How to sound smart? Write a post going against conventional wisdom.

Sounding really smart online can be quite easy at times but the single easiest way is to post an opinion going against conventional wisdom on a topic. The Bull during a Bear market will always get attention. Saying that open plan office can hurt productivity will catch the right ear. Pointing out that email can be too much of a good thing is always provocative.

Blogs are handy devices for putting ideas out into the world and honing your voice (especially if you aren’t trying to do it for a full-time job). They provide a (relatively) safe place to practice with an idea. Take 4 paragraphs and try to defend a topic that you are seemingly decided on…..it’s fun and interesting.

The secret to this is that there is no such thing as a black and white topic. When you get to an edge of a subject (always the most interesting place to be) you suddenly start to see all of the exceptions, unconfirmed truths, half-hidden lies, misunderstands, bad statistics, and low visibility situations. In these exist the chance to stake out new ground and explore an area that most people may think is resolved.

Conventional wisdom is never 100% right. It can’t be because it is trying to be truth to too many people applying it in too many places. Pointing out where conventional wisdom fails is both public service and good reading.

Thank you for 2016! I’m looking forward to 2017.

I have a feeling that 2016 will go down as one of the cornerstone years of my life. There are a number of people that I owe thanks to as well as some that I probably could have done more with. But life isn’t possible without having areas to improve on.

But Box Thoughts isn’t about that, this post is for those of you who have stuck with me, joined over the year or even just occasionally pop your head in for a random post. I know I say that I write for myself, and it is true. But more and more often I find myself appreciative for the audience that I am slowly building here. I am appreciative for the random words of encouragement, thanks, and recognition.

I would likely still be writing even without the acknowledgment. There is something rewarding about no longer seeing weeks with traffic of zero like I had a few years back. I do not actively promote or seek out an audience since Box Thoughts is primarily a work of personal effort. Yet somehow an audience is developing despite that.

So thank you.

Thank you for stopping in and giving me a little extra reason to do more. Hopefully, you will get even more in 2017. I’m putting together some plans that could give that little bit of extra content to push some bigger CRE ideas forward.

I hope everyone has a great New Year! Take care and I’ll maybe see you here again throughout 2o17.

8 most visited posts from Box Thoughts in 2016

2016 was a great year here at Box Thoughts. There were some ups and downs but overall I think the content was our best yet and sets a really high bar going into 2017. Here are 8 of the most read posts during the year.

Just received my @geteero (3 units for home) and set them up in ~10 total minutes.

Naturally the top post in 2016 had nothing to do with real estate although it does fall firmly into the future of technology. Earlier this year I pre-ordered and then received my home eero mesh wireless system. I have to admit to loving it still and recommend that you check it out or Google’s new competitor.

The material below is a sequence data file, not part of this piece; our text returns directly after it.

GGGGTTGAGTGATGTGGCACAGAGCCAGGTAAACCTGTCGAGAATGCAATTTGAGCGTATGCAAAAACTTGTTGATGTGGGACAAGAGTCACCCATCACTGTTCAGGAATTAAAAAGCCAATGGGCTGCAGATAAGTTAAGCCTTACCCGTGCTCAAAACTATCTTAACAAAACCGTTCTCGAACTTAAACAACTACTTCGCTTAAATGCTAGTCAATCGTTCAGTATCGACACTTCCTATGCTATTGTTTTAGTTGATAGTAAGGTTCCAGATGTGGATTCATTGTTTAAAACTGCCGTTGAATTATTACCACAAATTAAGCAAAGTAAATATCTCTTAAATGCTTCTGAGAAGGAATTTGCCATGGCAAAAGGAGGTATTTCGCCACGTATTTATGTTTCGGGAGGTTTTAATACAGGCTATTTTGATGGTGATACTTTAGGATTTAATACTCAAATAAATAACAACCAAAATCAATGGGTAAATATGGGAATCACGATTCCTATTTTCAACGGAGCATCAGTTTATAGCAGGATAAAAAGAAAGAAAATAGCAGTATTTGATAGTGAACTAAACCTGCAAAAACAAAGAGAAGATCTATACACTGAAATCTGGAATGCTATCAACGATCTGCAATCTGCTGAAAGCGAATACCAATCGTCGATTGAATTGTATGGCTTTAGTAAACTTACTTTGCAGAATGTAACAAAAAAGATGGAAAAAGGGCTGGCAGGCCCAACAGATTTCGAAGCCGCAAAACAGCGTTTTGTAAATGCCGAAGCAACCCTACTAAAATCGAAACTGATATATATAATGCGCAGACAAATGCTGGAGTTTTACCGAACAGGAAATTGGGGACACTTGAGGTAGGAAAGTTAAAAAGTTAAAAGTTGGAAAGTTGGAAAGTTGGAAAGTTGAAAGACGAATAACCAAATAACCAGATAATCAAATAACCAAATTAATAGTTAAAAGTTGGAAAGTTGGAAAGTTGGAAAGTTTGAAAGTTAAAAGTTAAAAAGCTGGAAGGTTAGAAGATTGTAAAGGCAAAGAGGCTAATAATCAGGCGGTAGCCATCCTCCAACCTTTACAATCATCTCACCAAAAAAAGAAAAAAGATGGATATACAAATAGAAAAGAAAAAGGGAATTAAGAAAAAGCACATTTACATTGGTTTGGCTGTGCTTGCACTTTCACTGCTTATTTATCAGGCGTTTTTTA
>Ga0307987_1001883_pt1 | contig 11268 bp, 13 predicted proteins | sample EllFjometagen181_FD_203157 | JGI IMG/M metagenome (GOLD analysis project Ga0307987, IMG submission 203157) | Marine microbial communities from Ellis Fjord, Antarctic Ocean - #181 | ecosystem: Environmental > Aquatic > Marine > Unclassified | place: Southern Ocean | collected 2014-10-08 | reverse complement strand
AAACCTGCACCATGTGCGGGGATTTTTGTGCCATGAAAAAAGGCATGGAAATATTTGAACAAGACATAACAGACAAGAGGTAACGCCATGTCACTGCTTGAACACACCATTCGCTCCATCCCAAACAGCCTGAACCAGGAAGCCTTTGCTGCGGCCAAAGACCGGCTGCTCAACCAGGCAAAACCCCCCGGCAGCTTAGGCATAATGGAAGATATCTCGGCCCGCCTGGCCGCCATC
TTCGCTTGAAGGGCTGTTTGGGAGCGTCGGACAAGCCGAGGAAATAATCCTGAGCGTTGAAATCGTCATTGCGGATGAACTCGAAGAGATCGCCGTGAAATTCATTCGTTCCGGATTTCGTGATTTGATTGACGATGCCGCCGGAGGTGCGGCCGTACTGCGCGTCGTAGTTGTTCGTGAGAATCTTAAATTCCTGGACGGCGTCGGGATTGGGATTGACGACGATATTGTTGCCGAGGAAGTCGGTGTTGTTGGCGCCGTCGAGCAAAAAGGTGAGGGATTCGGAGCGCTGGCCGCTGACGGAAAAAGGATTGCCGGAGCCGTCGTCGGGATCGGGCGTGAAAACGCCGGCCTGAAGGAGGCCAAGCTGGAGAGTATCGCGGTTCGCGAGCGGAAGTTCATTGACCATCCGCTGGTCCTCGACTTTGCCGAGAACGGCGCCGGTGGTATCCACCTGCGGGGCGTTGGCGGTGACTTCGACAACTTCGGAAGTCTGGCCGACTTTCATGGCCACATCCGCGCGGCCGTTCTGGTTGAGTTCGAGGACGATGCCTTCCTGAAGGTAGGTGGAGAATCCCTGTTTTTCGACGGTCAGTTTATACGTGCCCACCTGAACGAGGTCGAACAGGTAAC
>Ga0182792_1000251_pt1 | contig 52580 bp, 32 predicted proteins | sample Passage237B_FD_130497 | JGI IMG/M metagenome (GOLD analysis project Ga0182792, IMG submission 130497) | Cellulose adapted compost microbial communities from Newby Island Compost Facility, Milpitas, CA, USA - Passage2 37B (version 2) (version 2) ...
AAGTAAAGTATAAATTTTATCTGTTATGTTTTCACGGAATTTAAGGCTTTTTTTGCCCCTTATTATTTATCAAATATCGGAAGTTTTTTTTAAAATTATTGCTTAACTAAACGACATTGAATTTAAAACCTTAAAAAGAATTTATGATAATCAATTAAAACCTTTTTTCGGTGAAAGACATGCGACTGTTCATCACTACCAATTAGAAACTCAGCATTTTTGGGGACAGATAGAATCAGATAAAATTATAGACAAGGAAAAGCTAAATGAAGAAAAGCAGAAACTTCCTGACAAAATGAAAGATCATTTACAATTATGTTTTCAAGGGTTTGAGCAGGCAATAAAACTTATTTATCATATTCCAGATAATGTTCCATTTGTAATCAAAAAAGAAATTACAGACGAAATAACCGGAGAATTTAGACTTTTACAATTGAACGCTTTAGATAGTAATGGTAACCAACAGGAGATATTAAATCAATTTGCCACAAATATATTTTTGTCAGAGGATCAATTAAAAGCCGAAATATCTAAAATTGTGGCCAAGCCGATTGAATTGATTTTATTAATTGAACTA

Communication is different on phone vs. email vs. text vs. IM

An older post – from back in 2013! – rising back up in 2016. Just goes to show that my fascination with the importance of communication is not misplaced. I’m happy to see some of the older posts continuing to rise to the top, especially when they are on topics so near and dear to me still!

Test your skills with fivethirtyeight.com’s The Riddler

The Riddler! Still the best way to test your statistical/math/logic mind every Friday at 8a Eastern. Sometimes it’s way (way (WAY)) over my head but it’s still a good reminder that I have more to learn.

If you don’t know your personal 2 year plan take some time to think through it today.

I am a big believer in planning for your future. The experiences you get today will form the basis of what you do tomorrow. It should never be explicitly about improving your resume but more around improving your ability to do different things in the future. Two years is a good window to plan within so that you can actually make the goals achievable without looking too far out.

My thoughts on the Brexit and its impact on CRE.

2016 was a crazy year and in many ways the crazy kicked off with the Brexit vote. In case you were under a rock, Brexit was the vote in the United Kingdom where they voted to begin the process of formally leaving the EU. It’s going to take some time for the impact of this decision to really be felt but the next two years will tell us a lot of the exit continues to move forward.

Why I dismiss most “Big Data” surveys out of hand.

There are few buzzwords that I hate more than “Big Data.” It’s shorthand for everything from “more data than fits in my spreadsheet” to “my really cool software does something I don’t understand” to “we process lots of data for unknown reasons” to “we actually have a metric-crapton of data and have plans to actually do something productive with it.” But really very, very few companies are effectively using actual big data yet. Most still just use “lots of” data.

Real Estate is the anti-zero sum game

I love corporate real estate. This is another older post, this time from 2012. CRE is the ultimate physical reflection of business strategy being executed. Only in real estate can you both improve top-line revenue, reduce bottom-line costs and improve employee retention and productivity. Get real estate right and business can take off. Get it wrong and you can actually hurt your future.